Senior African leaders in the United Nations have expressed commitment to act decisively to help end systemic racism against people of African descent and other minority groups.
This will help in promoting and encouraging respect for human rights and for fundamental freedoms for all, without distinction as to race, sex, language, or religion as stipulated in Article One of the UN Charter.
“As leaders in the multilateral system, we believe it is incumbent upon us to speak for those whose voices have been silenced, and advocate for effective responses that would contribute to fight systemic racism, a global scourge that has been perpetuated over centuries,” the leaders said.
A statement signed by 22 Senior UN officials and copied to the Ghana News Agency in Accra on Tuesday said African leaders must do more by ‘walking the talk’.
“Not enough can ever be said about the deep trauma and inter-generational suffering that has resulted from the racial injustice perpetrated through centuries, particularly against people of African descent,” it said.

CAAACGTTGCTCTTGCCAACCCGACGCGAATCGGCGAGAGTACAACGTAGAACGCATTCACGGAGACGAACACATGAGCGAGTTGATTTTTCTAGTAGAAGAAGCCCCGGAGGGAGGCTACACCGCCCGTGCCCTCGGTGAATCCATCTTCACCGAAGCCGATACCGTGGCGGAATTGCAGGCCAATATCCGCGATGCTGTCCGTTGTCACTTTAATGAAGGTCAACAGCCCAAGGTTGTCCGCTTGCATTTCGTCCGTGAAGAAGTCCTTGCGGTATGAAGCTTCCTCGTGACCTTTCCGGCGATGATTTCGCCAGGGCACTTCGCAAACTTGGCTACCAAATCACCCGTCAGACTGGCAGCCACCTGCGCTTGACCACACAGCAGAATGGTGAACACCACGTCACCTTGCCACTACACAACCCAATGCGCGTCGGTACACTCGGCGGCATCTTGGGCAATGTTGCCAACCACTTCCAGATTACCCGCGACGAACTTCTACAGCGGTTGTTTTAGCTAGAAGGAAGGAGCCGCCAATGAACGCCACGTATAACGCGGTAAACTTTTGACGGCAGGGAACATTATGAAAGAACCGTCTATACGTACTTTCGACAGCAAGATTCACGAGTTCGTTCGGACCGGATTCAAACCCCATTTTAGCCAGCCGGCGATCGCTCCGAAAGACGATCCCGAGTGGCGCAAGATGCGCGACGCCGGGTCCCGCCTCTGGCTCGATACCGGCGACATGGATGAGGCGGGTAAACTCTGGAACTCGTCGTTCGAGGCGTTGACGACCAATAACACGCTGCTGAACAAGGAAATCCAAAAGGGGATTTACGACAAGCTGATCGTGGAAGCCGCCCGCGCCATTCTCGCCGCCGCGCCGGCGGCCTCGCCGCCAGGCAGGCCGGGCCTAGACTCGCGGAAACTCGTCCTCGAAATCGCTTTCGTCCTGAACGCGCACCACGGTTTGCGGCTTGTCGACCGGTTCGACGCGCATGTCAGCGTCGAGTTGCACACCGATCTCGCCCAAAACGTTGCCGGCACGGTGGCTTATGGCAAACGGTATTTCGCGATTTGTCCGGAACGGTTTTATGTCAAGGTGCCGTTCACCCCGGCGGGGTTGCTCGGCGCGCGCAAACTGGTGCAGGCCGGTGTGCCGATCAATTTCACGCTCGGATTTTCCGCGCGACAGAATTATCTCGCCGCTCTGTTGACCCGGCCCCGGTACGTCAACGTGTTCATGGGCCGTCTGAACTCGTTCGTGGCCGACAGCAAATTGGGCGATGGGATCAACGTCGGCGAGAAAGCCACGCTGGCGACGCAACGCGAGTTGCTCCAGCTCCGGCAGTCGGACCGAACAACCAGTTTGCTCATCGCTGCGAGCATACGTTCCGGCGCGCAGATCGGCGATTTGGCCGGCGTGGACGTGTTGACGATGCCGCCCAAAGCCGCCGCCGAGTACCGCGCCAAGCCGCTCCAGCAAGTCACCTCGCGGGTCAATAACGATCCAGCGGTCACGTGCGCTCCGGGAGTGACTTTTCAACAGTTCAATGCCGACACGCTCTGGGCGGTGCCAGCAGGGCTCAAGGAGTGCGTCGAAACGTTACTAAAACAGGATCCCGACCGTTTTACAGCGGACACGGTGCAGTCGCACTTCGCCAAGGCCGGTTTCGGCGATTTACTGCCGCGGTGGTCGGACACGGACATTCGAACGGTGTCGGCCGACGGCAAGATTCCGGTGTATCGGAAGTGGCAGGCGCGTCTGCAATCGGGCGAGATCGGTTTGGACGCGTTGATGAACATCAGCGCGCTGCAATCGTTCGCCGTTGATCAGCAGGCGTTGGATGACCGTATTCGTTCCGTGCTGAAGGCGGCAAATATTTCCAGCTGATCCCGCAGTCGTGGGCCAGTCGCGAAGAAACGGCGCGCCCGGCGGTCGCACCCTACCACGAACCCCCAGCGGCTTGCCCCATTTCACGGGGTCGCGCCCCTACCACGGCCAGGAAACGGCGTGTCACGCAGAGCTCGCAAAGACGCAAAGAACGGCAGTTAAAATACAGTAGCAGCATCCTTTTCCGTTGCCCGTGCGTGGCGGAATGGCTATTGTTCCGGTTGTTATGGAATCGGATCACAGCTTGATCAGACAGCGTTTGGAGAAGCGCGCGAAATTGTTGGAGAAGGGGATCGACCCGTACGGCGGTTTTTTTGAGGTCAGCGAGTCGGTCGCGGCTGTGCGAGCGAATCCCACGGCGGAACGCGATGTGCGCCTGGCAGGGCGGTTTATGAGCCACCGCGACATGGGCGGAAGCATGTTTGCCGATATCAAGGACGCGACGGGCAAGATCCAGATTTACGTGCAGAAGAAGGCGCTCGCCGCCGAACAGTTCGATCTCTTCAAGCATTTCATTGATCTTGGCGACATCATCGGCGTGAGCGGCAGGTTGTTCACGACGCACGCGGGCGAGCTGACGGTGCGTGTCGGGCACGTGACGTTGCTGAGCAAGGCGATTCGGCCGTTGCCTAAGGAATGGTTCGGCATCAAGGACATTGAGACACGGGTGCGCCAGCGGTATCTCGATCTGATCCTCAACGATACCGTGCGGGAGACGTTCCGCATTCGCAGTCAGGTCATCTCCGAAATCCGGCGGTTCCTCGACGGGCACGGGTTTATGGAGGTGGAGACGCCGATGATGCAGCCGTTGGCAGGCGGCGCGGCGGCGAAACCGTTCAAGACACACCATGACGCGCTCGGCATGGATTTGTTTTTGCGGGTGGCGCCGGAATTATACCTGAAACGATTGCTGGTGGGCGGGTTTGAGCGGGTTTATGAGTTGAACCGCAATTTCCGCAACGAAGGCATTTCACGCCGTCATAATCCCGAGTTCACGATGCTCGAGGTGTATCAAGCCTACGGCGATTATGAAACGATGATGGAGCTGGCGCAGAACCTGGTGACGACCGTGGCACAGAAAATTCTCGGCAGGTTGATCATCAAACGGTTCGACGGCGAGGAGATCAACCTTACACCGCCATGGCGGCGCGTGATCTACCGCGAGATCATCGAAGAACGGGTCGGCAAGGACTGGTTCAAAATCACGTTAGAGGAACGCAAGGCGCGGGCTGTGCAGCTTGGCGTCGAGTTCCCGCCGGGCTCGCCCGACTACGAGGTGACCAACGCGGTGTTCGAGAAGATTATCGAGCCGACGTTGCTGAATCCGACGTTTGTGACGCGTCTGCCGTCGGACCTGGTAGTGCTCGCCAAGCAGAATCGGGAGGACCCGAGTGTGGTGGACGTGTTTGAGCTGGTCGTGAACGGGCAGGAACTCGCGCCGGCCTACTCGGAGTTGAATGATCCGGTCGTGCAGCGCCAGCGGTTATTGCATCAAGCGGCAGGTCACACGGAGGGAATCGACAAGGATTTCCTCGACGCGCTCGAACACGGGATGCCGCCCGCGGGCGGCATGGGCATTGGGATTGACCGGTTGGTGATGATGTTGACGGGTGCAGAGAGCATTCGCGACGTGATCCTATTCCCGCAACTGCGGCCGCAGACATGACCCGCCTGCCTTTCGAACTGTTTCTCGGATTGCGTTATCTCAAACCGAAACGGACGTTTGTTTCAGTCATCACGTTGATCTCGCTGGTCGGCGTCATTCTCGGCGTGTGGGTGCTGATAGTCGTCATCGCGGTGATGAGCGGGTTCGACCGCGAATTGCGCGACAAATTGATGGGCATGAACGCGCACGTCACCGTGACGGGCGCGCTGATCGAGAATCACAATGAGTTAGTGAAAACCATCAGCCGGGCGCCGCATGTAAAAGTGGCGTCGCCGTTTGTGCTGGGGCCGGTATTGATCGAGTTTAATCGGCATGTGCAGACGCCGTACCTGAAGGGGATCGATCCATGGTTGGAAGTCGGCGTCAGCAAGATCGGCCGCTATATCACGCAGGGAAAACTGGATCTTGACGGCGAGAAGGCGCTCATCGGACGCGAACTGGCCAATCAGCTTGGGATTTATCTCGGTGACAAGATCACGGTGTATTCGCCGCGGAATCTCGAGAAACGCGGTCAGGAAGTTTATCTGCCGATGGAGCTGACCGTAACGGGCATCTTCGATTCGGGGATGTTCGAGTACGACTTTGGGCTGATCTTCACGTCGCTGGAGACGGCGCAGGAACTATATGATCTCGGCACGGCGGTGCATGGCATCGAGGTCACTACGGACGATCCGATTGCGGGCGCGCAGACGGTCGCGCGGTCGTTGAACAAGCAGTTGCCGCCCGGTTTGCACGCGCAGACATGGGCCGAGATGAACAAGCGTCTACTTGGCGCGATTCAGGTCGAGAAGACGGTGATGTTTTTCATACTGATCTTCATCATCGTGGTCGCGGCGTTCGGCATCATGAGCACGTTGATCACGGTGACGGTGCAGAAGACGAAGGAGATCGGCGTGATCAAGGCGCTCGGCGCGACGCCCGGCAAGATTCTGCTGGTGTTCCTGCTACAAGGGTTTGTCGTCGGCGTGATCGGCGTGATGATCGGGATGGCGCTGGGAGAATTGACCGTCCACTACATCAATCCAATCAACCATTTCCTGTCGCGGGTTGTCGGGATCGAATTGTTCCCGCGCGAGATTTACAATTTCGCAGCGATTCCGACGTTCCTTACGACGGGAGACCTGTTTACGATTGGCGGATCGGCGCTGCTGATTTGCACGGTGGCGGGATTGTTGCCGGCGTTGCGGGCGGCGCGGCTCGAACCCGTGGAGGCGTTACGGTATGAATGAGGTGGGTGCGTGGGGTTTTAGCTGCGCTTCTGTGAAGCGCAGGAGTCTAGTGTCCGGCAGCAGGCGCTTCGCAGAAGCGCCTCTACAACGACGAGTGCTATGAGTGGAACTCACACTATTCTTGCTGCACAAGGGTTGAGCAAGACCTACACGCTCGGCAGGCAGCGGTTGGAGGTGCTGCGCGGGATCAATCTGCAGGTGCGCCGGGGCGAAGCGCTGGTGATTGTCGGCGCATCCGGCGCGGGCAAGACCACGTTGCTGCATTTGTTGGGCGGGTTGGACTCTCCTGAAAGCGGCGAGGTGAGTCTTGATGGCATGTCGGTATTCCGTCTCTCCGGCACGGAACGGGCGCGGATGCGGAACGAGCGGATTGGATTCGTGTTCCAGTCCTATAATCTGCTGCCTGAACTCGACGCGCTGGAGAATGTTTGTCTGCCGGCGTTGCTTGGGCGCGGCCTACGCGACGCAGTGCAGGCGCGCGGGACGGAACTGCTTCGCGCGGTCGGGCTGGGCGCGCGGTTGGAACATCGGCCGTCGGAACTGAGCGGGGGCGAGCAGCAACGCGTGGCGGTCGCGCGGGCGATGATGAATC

The statement quoted Mr António Guterres, the Secretary-General of the United Nations, as saying: “We need to raise our voices against all expressions of racism and instances of racist behaviour”.
It welcomed the initiatives by the Secretary-General to strengthen the global anti-racism discourse, which would address systemic racism at all levels, as well as its impact wherever it exists, including the United Nations Organisation.
It said following the killing of George Floyd, the cry; “Black Lives Matter,” across the United States and throughout the world was more than a slogan, stressing that “they do not only matter but they are quintessential to the fulfilment of the common human dignity.”
“We owe it to George Floyd and to all victims of racial discrimination and police brutality to dismantle racist institutions.”
It called for an honest assessment of how the UN Charter was upheld within the institutions to initiate and sustain real change in the system.
The statement called on African leaders to contribute towards the realization of Africa’s own transformative vision contained in the Agenda 2063, which was consistent with the world’s Agenda 2030.
“As leaders we share the core beliefs and the values and principles enshrined in the Charter of the United Nations that do not leave us the option to keep silent.”
“We commit to harnessing our expertise, leadership and mandates to address the root causes and structural changes that must be implemented if we are to bring an end to racism”.